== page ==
Leibniz and Substance
Woolhouse (Roger)
Source: Woolhouse - Descartes, Spinoza, Leibniz - The Concept of Substance in Seventeenth Century Metaphysics
Paper - Abstract

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Write-up2 (as at 14/07/2020 01:00:29): Woolhouse - Leibniz and Substance

  • This note provides my analysis of "Woolhouse (Roger) - Leibniz and Substance". I must have written it as an undergraduate at Birkbeck, probably around 2002.
  • It starts off with the text I originally wrote – which is a very detailed analysis. I wrote these analyses in that way to force myself to focus on the detail of the argument. Sometimes they are longer than the original paper. I doubt they are of any value to anyone other than me, but may provide a different “take” on the paper or chapter under review and may help someone to understand what’s going on.
  • I’ve left this text substantially as it was. In due course I will add further notes below to discuss some of the issues raised insofar as they impact on my research into Personal Identity.

Detailed Analysis
  • Leibniz remarked towards the end of his life that considerations of the concept of substance are of the greatest importance and fruitfulness for philosophy. He thought these fruits included truths, hitherto only partly known and barely demonstrated, about God, minds, and the nature of bodies which are of the greatest use for the future of other sciences. An exposition of his ideas is difficult, because
    1. he left no master-work and
    2. his ideas changed considerably over time.
  • Woolhouse focuses on Leibniz’s ‘middle’ period between 1680 and 1700, to which belongs the Discourse on Metaphysics and the Correspondence with Arnauld. During this period, Leibniz’s ideas came to some kind of resolution and their first public expression in the controversial New System of the Nature of Substances (1695). By the end of his life, Leibniz’s account of substance, as given in the Monadology (1714), had undergone some radical changes from that explained to Arnauld. However, Woolhouse thinks that, as far as Leibniz’s agreements and disagreements with Descartes are concerned, Leibniz’s later thought presents no really new considerations.
  • Central to Leibniz’s account is the concept of an individual created substance. Aristotle had distinguished between second and first substances, ie. between kinds and the individuals that belong to them3. Aristotle is thinking of individual things when he says that a substance has properties and is not itself the property of anything else. This is Leibniz’s starting point in the Discourse.
  • For Descartes, God created two kinds of substance – corporeal and incorporeal, but there are individual created substances only of the incorporeal kind. There are individual substantial minds but not bodies, which are just pieces of created extended substance, not individual substances themselves.
  • Leibniz is dissatisfied with this aspect of Descartes’ metaphysics and thinks that Descartes’ extended substance is not part of substantial reality. Leibniz does believe in individual corporeal substances, but thinks that their substantiality and individuality do not derive from their being corporeal or extended, but from their union with something like an individual substantial mind. Individual mental substances are paradigmatic for Leibniz, because reflection enables us to find the idea of substance within ourselves, since we are substances. Minds make corporeal substances possible because the substance of body is union with a sustaining mind. However, in the Monadology, matter is merely “well-founded phenomenon” and mind-like monads are the only reality of any kind.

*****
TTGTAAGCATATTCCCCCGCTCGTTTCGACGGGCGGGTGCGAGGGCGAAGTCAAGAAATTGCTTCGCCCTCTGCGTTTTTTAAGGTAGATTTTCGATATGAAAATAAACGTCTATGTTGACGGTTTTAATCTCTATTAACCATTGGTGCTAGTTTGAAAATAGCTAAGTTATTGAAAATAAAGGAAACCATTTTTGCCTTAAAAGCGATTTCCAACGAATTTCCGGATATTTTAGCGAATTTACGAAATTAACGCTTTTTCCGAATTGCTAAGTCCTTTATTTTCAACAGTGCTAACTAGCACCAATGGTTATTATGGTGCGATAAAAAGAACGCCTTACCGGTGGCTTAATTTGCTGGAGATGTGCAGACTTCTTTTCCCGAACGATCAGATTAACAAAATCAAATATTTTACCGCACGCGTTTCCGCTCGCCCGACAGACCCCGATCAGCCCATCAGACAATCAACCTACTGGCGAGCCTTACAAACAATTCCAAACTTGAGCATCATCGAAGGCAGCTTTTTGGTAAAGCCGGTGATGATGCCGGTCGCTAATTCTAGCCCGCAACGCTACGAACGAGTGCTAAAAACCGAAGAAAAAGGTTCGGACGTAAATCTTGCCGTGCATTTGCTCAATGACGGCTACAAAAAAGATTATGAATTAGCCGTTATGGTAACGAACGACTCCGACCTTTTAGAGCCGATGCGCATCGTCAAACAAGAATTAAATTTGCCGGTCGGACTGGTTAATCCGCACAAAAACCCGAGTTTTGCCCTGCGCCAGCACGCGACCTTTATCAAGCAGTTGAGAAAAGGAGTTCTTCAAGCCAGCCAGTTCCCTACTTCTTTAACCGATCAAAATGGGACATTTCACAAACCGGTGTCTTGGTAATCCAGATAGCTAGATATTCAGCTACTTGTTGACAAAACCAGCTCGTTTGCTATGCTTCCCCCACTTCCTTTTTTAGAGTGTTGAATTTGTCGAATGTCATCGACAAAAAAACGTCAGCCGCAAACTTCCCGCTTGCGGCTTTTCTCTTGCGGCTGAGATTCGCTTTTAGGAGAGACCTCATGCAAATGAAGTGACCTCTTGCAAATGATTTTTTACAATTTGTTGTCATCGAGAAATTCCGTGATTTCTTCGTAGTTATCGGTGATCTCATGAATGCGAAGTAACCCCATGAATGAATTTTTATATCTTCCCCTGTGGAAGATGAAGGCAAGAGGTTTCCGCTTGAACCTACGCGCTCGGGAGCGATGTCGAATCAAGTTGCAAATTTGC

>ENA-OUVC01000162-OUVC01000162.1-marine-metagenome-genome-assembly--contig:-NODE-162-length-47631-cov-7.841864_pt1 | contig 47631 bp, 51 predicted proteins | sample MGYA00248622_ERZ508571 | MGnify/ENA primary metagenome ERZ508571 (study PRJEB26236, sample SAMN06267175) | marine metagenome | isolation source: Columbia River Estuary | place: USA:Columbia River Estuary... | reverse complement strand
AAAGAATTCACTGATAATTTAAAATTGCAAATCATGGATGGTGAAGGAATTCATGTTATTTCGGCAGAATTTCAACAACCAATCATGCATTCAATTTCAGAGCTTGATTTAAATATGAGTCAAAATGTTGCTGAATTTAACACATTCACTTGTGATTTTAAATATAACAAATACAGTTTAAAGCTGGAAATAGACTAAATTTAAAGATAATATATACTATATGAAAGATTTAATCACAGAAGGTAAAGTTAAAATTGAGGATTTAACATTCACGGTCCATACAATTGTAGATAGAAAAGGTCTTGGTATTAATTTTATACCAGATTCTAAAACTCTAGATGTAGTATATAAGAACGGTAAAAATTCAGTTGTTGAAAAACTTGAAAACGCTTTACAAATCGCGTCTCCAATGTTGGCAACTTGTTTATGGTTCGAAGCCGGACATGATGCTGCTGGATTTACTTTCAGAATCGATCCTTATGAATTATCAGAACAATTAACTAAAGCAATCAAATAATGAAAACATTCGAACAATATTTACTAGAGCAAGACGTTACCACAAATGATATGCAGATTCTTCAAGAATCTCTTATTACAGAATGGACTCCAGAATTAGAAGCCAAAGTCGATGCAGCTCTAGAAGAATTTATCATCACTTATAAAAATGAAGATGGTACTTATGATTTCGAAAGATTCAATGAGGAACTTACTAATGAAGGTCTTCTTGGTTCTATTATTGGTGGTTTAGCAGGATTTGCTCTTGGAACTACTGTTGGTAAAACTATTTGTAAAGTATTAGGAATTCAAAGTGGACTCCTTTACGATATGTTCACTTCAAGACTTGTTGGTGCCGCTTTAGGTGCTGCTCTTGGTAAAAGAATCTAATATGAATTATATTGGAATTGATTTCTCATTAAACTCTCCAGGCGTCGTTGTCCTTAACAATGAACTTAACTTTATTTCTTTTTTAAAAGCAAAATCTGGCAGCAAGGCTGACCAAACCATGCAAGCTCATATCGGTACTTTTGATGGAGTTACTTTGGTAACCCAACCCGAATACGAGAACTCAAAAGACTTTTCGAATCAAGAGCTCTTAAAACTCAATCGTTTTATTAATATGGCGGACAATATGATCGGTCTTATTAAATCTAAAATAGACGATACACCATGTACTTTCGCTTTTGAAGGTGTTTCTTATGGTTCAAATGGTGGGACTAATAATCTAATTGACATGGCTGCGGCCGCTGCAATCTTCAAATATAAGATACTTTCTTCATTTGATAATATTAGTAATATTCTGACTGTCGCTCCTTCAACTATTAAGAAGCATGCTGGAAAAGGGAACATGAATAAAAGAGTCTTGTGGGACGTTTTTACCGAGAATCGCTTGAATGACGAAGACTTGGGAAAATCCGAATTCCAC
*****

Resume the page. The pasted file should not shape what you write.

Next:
• Spinoza allows substantial reality of (at least) two kinds, but not individual substances of either kind, agreeing with Descartes that material bodies are not substances (they are finite modes) but going beyond Descartes in thinking something similar of minds. Leibniz thinks this is a step in entirely the wrong direction. When annotating the Ethics he remarked on P14 (“no substance but God”) that, while he, himself, was unsure whether bodies are substances, he was sure that minds were. In a passage similar to Descartes’s Principles 1.16, Leibniz claims that experience shows us that we are particular thinking things, distinct from others of the same kind; otherwise we would fall into Spinozism, that there is only one substance, namely God.
  • One question that concerned Leibniz was the co-operation of God with created things; so, in Discourse §8, he attempts to distinguish the actions of God from those of creatures. To do this, and understand the nature of created things, we need to explain what an individual substance is.
  • He begins by saying that it is true that if a number of predicates are attributed to a subject, but that subject is not attributed to anything else, then it is a substance. However, this is only a nominal and superficial explanation of substance and doesn’t tell us what it is for a substance to have an attribute.
  • Leibniz’s suggestion for what it is to be truly attributed to a subject is as follows:
    1. Every true predicate has some basis in the nature of things.
    2. There are identities, in which the predicate is expressly contained in the subject.
    3. Otherwise, the predicate must be included in the subject virtually, what the philosophers call in-esse, saying that the predicate is in the subject.
    4. Either way, the subject term must include the predicate in such a way that anyone perfectly understanding the concept of the subject will also know that the predicate pertains to it.
    5. Given this, we define an individual substance or complete being as having a concept so complete as to be sufficient to make us understand and deduce from it all the predicates of the subject to which the concept is attributed.
  • Leibniz set off from the traditional Aristotelian definition of substance, but his deeper explanation is non-traditional, though he implies that it is. Woolhouse thinks it’s unclear what Leibniz’s explanation amounts to, what it’s meant to explain and what Leibniz intends by his question about true attribution.